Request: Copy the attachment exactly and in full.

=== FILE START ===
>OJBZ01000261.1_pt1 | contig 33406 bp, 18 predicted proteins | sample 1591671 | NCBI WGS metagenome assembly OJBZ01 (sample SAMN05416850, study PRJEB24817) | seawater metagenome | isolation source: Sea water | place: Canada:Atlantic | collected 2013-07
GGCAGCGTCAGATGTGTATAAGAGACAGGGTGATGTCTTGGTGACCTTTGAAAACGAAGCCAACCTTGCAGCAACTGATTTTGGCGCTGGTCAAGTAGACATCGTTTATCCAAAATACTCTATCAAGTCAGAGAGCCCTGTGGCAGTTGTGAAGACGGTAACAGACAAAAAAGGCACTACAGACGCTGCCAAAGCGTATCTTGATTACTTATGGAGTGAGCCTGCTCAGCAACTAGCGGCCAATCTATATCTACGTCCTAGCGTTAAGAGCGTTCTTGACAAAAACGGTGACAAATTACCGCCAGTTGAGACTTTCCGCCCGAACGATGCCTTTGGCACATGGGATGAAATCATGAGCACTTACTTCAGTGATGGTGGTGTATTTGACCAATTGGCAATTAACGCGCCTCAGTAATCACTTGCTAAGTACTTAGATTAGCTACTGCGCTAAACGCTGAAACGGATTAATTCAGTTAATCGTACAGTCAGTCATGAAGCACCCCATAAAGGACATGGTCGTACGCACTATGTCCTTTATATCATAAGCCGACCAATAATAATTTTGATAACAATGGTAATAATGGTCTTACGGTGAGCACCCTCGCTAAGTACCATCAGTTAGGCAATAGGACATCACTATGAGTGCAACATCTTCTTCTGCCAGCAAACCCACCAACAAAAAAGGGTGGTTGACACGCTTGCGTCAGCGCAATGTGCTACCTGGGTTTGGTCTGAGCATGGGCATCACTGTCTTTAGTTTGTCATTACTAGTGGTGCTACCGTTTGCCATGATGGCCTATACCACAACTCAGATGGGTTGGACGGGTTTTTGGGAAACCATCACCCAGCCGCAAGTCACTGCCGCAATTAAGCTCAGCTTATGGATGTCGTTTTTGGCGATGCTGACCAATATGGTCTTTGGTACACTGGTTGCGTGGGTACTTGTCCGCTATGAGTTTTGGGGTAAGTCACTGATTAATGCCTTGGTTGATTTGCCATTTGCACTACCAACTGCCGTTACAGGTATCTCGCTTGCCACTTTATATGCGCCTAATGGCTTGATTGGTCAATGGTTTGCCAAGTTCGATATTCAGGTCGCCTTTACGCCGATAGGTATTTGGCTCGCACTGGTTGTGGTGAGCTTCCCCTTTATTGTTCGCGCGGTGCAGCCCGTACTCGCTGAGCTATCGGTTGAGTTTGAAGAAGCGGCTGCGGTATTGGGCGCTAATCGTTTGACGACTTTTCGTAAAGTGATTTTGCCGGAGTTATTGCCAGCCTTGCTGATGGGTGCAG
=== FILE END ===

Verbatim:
>OJBZ01000261.1_pt1 | contig 33406 bp, 18 predicted proteins | sample 1591671 | NCBI WGS metagenome assembly OJBZ01 (sample SAMN05416850, study PRJEB24817) | seawater metagenome | isolation source: Sea water | place: Canada:Atlantic | collected 2013-07
GGCAGCGTCAGATGTGTATAAGAGACAGGGTGATGTCTTGGTGACCTTTGAAAACGAAGCCAACCTTGCAGCAACTGATTTTGGCGCTGGTCAAGTAGACATCGTTTATCCAAAATACTCTATCAAGTCAGAGAGCCCTGTGGCAGTTGTGAAGACGGTAACAGACAAAAAAGGCACTACAGACGCTGCCAAAGCGTATCTTGATTACTTATGGAGTGAGCCTGCTCAGCAACTAGCGGCCAATCTATATCTACGTCCTAGCGTTAAGAGCGTTCTTGACAAAAACGGTGACAAATTACCGCCAGTTGAGACTTTCCGCCCGAACGATGCCTTTGGCACATGGGATGAAATCATGAGCACTTACTTCAGTGATGGTGGTGTATTTGACCAATTGGCAATTAACGCGCCTCAGTAATCACTTGCTAAGTACTTAGATTAGCTACTGCGCTAAACGCTGAAACGGATTAATTCAGTTAATCGTACAGTCAGTCATGAAGCACCCCATAAAGGACATGGTCGTACGCACTATGTCCTTTATATCATAAGCCGACCAATAATAATTTTGATAACAATGGTAATAATGGTCTTACGGTGAGCACCCTCGCTAAGTACCATCAGTTAGGCAATAGGACATCACTATGAGTGCAACATCTTCTTCTGCCAGCAAACCCACCAACAAAAAAGGGTGGTTGACACGCTTGCGTCAGCGCAATGTGCTACCTGGGTTTGGTCTGAGCATGGGCATCACTGTCTTTAGTTTGTCATTACTAGTGGTGCTACCGTTTGCCATGATGGCCTATACCACAACTCAGATGGGTTGGACGGGTTTTTGGGAAACCATCACCCAGCCGCAAGTCACTGCCGCAATTAAGCTCAGCTTATGGATGTCGTTTTTGGCGATGCTGACCAATATGGTCTTTGGTACACTGGTTGCGTGGGTACTTGTCCGCTATGAGTTTTGGGGTAAGTCACTGATTAATGCCTTGGTTGATTTGCCATTTGCACTACCAACTGCCGTTACAGGTATCTCGCTTGCCACTTTATATGCGCCTAATGGCTTGATTGGTCAATGGTTTGCCAAGTTCGATATTCAGGTCGCCTTTACGCCGATAGGTATTTGGCTCGCACTGGTTGTGGTGAGCTTCCCCTTTATTGTTCGCGCGGTGCAGCCCGTACTCGCTGAGCTATCGGTTGAGTTTGAAGAAGCGGCTGCGGTATTGGGCGCTAATCGTTTGACGACTTTTCGTAAAGTGATTTTGCCGGAGTTATTGCCAGCCTTGCTGATGGGTGCAG